Meet the photographers who are changing the way we look at nudes


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Meet the photographers who are changing the way we look at nudes

‘I also really love tits. They’re such pretty, powerful things’

The female nude has to be one of the most prevalent tropes in art history. From nude nymphs and naked classical goddesses to unclothed celebrity icons and pin ups girls, the art world and by extension the rest of society, are fascinated with the naked female form. Yet, thanks to restrictions placed upon female artists (such as the fact that they were prevented from drawing life models), it has only been in recent times that the nude body has legitimately been captured by a female artist.

Despite it being 2016 however, conditions are still being set surrounding female nudity and art. The #freethenipple campaign which started in 2014 and is still being propagated across social media platforms like Instagram and Tumblr demonstrates perfectly the frustration and anger over the censorship of female nipples. The naked body is natural, liberating and should be able to be appreciated regardless of gender.

Photo by Steph Wilson for her “Pale Fruit” series

With the rise and recognition of the female photographer, I wanted to find out about the people behind the lens, to get under their skin if you will. Stephanie Wilson, a fashion and fine arts photographer, based in Hackney photographs women often in unusual positions and with random objects placed upon their bodies.

The photographer has just finished a whole tongue in cheek series for Dazed, with models covering their private parts in ridiculous ways or with objects covering their modesty, prompting people to ask whether censorship these days has gone too far.

Photo of Steph Wilson herself

Nomnomvega, based in Berlin, takes images that celebrate women’s sexuality and confidence in images that are irresistible to look at. Often, the lines between bodies are blurred, giving her work a fluid quality. Her photos depict naked women in daring, bold positions (for example with hands in knickers or grabbing flesh), challenging the way that women are typically seen.

She is currently working on a book, which will be supported via crowdfunding which will collate her favourite pieces into one collection. I spoke to them both about their work and how they’re challenging the perception of the female nude.

Photo by Nomnomvega

What is so interesting about the nude state to you? Why do you choose to photograph it? 

SW: I guess it’s timeless, an era isn’t dictated by the body as much as if it were clothed. Although some could argue that an “ideal” body type could dictate an era that way. Either way, if un-retouched, the nude body is honest. It creates automatic honesty on set, too, and adds intimacy to a shoot. No hiding. I also really love tits. They’re such pretty but powerful things.

Photo by Nomnomvega

Do you think there has been any change in people’s perception of the female body since you began photographing nude females?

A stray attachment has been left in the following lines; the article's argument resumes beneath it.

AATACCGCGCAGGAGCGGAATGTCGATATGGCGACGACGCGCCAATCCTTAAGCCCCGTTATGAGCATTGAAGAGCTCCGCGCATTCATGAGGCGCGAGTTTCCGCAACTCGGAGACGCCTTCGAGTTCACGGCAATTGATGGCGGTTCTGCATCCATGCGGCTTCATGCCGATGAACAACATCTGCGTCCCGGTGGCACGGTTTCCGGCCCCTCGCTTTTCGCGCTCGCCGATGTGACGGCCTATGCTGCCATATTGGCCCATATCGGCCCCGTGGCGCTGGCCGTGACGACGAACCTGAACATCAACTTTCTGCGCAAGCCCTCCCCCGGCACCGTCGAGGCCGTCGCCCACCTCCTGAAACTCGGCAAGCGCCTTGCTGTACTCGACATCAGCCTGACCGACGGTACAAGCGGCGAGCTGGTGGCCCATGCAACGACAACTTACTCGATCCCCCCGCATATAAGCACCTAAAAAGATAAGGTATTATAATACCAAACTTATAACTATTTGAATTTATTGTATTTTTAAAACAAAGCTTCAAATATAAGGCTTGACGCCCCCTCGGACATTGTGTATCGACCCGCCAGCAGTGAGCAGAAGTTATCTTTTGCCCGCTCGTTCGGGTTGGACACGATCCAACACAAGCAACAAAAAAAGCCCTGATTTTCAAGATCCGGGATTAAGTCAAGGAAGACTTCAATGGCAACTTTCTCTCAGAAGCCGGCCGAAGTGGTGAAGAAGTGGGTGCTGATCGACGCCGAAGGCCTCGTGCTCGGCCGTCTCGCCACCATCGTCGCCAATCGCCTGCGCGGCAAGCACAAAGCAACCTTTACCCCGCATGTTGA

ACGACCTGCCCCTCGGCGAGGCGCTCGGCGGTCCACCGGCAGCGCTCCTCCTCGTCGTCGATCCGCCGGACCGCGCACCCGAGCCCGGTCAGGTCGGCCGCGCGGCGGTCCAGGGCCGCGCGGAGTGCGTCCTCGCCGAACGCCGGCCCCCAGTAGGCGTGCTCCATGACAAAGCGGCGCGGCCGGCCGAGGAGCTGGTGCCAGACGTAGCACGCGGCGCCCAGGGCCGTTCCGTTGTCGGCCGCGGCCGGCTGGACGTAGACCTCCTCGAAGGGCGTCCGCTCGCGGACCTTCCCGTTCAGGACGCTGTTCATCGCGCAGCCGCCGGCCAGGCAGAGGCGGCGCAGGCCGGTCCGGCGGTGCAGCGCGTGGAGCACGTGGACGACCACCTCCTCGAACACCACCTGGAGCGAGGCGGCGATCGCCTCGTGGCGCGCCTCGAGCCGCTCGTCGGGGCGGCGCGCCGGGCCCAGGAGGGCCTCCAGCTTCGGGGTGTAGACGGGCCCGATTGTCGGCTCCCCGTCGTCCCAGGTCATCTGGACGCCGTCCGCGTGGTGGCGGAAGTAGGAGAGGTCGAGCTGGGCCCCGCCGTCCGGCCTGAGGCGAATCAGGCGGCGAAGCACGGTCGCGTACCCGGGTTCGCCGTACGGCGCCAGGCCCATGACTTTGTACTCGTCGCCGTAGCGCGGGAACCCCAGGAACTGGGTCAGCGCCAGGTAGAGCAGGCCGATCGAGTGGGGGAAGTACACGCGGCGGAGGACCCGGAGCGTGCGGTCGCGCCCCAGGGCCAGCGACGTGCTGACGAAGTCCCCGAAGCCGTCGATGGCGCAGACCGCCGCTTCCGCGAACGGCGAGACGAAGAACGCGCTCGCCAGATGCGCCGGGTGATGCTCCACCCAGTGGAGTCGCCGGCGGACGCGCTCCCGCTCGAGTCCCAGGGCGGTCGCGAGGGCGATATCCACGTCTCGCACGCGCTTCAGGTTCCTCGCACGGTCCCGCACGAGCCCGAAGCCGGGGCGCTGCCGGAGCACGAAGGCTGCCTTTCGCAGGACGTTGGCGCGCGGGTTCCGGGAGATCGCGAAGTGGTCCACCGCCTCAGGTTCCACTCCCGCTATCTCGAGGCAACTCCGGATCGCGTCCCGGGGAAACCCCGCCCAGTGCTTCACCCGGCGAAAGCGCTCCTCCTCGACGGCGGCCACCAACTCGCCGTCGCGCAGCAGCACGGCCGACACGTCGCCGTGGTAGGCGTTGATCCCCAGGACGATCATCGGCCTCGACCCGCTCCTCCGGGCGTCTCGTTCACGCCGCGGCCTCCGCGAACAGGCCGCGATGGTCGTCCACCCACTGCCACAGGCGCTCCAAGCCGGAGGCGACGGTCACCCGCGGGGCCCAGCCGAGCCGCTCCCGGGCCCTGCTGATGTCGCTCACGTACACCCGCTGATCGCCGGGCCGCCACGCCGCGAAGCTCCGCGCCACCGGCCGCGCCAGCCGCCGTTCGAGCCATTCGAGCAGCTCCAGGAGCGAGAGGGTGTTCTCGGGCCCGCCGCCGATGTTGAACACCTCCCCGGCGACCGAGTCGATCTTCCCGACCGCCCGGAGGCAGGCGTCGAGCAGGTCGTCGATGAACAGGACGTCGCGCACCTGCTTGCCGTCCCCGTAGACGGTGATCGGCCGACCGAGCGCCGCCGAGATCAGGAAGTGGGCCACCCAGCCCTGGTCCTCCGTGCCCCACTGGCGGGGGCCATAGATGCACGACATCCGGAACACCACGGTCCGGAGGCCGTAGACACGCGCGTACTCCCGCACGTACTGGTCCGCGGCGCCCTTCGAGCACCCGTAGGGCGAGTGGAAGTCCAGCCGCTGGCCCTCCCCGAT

SW: Yes, but not because I’ve been shooting them – but culturally, in that period of time since I began, people’s perceptions have generally changed. In the past year there has been a further uprise in the female photographer, and with that, a shift in the gaze of fashion and nudes. People are finally coming round to the concept that an ugly body isn’t a normal body.

NV: This may be my subjective perception, because of course, since i began photographing I also started to expose myself more to the topic, but i think there are a lot of more different artistic approaches to it now. I’m not sure if there is a different perception to my photography especially since I started.

Photo by Steph-Wilson as part of her “Girls” series

In many of your photos the female nipples are covered – is that because of Instagram’s policies, it it a personal choice, is it because you feel there is an element of exploitation if you show the nipple? 

SW: Oh god no, it’s not my choice. I shot Emoji for Dazed purely based on the ludicrousy of Instagram’s censorship laws. They’ve taken down a number of my images, bizarrely even shots that have very much, to my distaste, already been censored. It’s very bizarre.

What is exploitative is they’ll allow images of women, very explicitly using the female form to sell a product, but they don’t allow an image artistically presenting the female form, promoting the idea of body (or nipple) equality. I mean, they’re just nipples, for fucks sake! I bet the founder of Instagram fed off his mother’s for six months. Get over it.

NV: Many photos have been taken down and it is a big issue to me personally. I don’t want to do any pornographic pictures but the Facebook and Instagram policies limit my possibilities.

Photo by Nomnomvega

Your work shows women in a very open way. Is it important to you for women to be seen like this?

SW: Again it’s not a conscious decision I make based on the models gender, but, I suppose it’s good to see women not in poses that exaggerate their hips and arse and tits, heightening their “woman-ness”.

I find it quite sexy when girls are a bit blokey and guys are a bit dweeby or effeminate. I guess it means they’re not as led down the gender garden path and that’s very attractive to me.

Photo by Stephanie Wilson

Do you feel,as a female photographer that your photos contradict the male gaze?

NW: In a way, my photos are exactly the view of a male gaze. In another, they show the back-staring of self conscious, strong women.